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Congo safety fears rise

People living in parts of the Democratic Republic of Congo run by the Lord’s Resistance Army (LRA) fear more for their safety now than ever before.

June was one of the worst months on record for LRA violence in the central African state, said researchers for a group of aid organisations.

There were 53 attacks, involving 26 deaths and 23 kidnappings, including 10 children. In just the first six months of the year there was a total of 158 attacks, which is a 53 per cent increase on the previous year. About 45,000 people fled the LRA in the same period.

People in Province Orientale, North and South Kivu, painted a grim picture of an unending cycle of poverty and violence, said Oxfam which has called for extra troops to protect people from being killed, raped and tortured by the LRA.

"Our future is dark, said one of the thousands interviewed by researchers. “We are scared all the time. The LRA continue to kill us and burn our houses down. We have a family that has been staying with us for a week, after they fled Doruma, where the LRA have been abducting day and night. We are not safe here."

Since 2008 the LRA, noted for mutilating victims and abducting children to work as porters and sex slaves - has killed more than 2,300 people, abducted more than 3,000 and left more than 400,000 others homeless in the Democratic Republic of Congo, Sudan and Central African Republic.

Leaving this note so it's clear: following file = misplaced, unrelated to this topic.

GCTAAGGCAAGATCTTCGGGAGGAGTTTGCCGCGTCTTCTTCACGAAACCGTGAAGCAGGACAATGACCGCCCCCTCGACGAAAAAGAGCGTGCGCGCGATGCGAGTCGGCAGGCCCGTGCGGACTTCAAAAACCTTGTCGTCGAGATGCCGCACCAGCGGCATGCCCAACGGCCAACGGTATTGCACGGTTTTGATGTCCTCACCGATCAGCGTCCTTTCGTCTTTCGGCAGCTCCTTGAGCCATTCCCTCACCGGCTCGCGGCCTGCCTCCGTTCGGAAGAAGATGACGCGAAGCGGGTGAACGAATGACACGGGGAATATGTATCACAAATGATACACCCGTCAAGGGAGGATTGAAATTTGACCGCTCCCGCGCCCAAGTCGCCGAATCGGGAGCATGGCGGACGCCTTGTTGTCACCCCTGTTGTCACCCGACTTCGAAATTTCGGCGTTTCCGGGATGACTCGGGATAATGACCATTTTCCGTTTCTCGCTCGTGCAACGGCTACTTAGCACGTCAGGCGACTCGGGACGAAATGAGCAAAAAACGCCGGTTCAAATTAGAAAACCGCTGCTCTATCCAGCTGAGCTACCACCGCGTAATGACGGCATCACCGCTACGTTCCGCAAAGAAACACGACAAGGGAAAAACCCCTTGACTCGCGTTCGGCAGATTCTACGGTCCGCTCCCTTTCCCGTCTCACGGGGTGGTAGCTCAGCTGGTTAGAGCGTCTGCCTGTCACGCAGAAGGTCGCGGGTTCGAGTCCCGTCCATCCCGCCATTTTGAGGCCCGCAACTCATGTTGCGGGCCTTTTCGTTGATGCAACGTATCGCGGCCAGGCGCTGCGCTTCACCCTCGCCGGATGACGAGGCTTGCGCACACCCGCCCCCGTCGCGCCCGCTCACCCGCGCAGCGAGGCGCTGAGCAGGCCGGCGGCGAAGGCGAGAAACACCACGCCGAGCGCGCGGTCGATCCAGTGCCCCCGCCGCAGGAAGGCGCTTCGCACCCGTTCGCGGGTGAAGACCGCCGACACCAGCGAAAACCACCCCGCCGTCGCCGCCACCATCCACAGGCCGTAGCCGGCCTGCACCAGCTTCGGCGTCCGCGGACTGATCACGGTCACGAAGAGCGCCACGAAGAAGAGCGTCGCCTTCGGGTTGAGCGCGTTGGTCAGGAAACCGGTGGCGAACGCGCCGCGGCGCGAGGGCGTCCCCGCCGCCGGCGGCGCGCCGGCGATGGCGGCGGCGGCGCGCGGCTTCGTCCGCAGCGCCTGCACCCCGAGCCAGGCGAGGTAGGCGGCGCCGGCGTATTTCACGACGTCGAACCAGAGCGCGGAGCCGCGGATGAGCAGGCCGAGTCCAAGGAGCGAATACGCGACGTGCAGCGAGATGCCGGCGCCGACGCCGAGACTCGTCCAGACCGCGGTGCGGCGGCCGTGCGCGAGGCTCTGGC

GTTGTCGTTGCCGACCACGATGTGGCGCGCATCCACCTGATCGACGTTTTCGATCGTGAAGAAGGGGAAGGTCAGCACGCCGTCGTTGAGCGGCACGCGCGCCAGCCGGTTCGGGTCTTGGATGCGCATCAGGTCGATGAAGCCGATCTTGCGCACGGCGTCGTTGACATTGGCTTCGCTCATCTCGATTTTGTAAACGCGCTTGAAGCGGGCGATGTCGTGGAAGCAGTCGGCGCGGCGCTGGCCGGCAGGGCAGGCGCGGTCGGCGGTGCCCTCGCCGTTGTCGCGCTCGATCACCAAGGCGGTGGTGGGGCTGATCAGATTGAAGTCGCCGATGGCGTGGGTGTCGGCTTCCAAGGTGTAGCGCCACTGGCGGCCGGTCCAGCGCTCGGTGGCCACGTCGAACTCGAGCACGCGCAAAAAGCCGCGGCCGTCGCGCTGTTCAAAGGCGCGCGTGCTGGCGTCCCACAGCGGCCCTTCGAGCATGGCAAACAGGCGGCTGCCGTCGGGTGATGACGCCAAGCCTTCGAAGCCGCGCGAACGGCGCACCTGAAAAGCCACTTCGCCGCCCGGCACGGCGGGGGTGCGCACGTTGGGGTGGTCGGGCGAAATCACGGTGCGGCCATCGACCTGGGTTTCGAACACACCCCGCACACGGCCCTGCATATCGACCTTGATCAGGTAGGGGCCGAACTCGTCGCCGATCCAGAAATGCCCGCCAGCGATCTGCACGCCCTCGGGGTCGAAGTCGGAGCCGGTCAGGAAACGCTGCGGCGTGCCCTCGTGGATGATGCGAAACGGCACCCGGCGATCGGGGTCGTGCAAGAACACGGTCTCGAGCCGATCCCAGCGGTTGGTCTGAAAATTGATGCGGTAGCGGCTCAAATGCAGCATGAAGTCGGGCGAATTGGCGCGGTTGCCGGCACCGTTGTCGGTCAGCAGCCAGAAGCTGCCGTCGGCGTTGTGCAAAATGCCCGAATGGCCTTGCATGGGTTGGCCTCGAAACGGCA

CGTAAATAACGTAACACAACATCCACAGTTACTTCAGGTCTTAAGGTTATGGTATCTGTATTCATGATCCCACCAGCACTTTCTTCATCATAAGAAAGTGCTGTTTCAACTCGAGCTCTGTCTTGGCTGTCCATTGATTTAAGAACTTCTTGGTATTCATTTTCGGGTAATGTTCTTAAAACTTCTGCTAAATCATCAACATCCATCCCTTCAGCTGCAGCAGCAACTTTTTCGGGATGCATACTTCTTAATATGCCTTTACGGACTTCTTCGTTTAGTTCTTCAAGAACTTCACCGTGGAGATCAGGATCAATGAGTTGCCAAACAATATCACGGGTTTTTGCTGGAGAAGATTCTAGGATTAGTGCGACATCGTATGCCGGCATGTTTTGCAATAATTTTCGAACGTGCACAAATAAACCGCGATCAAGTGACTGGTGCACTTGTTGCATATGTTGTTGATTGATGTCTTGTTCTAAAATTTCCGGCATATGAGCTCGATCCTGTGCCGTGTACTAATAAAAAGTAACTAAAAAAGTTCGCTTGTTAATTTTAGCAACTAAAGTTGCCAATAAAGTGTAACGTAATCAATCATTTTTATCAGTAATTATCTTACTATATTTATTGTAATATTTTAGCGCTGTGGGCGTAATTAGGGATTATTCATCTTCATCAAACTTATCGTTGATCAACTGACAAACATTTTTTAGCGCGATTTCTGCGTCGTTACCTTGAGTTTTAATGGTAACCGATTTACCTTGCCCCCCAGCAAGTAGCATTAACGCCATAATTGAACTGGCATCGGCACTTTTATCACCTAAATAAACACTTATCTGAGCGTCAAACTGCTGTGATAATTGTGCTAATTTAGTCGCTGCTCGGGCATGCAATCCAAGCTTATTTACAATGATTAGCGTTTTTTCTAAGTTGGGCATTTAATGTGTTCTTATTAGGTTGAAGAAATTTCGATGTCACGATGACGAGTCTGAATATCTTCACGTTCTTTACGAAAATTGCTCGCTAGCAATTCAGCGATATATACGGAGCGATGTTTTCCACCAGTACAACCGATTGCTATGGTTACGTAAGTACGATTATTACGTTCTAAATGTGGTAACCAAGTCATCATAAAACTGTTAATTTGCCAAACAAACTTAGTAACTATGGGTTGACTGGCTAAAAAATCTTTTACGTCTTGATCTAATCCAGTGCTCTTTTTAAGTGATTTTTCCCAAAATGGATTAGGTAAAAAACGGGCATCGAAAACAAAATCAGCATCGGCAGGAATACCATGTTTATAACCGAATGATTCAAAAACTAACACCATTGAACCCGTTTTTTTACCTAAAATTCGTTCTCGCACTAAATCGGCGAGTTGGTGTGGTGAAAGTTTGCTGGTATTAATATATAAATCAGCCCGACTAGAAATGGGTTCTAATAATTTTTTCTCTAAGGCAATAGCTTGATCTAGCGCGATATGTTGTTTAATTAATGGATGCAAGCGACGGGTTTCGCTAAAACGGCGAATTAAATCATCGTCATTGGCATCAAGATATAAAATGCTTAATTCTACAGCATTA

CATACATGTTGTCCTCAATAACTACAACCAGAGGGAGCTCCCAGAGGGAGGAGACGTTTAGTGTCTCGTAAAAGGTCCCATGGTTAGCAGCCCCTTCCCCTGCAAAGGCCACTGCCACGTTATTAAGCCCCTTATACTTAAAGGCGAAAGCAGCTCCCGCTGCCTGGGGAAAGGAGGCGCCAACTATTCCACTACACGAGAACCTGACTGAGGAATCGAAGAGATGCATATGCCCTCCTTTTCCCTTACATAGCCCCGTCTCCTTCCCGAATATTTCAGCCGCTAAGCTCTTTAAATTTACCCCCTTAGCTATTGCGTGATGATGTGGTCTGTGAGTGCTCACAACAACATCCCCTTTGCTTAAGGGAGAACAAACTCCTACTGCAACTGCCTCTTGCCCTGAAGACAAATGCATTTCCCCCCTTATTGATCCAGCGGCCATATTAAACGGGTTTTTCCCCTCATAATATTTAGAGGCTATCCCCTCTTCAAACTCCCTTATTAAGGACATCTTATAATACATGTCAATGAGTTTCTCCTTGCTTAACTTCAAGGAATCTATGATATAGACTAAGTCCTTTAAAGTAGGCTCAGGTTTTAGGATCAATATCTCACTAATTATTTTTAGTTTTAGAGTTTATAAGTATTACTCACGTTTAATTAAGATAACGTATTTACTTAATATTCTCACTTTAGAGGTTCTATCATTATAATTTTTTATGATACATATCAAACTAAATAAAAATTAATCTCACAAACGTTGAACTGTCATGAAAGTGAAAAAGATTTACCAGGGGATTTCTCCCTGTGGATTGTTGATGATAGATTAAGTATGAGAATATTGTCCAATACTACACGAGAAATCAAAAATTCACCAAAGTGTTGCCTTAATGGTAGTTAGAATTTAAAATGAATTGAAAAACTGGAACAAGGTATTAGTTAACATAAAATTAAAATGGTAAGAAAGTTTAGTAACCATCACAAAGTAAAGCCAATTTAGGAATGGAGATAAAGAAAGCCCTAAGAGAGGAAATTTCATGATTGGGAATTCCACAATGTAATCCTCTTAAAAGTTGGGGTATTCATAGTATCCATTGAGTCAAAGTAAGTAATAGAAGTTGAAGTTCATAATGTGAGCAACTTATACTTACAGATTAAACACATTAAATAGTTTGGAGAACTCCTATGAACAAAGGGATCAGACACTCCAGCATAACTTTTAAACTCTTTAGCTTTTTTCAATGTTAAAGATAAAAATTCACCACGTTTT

Releasing the research, Oxfam has asked for more troops from the United Nations peacekeeping force in Congo (Monusco) to be sent out to areas where the LRA is active.

With more than 18,000 troops across the country, Monusco is the world’s biggest UN peacekeeping force, yet fewer than 1,000 peacekeepers are estimated to be working in LRA-affected areas.

"Only five per cent of Monusco troops operate in this area," said Oxfam’s Olivia Kalis. "Yet 20 per cent of total displacements in the DRC are due to the LRA. We know Monusco are very stretched and they're never going to have enough troops. We recognise that, but, at the same time, we think they can do more with what they have."

The charity asked the UN to listen to the security needs of women and young people in particular and to boost foot patrols in fields and markets in trouble spots.

Hayley attribution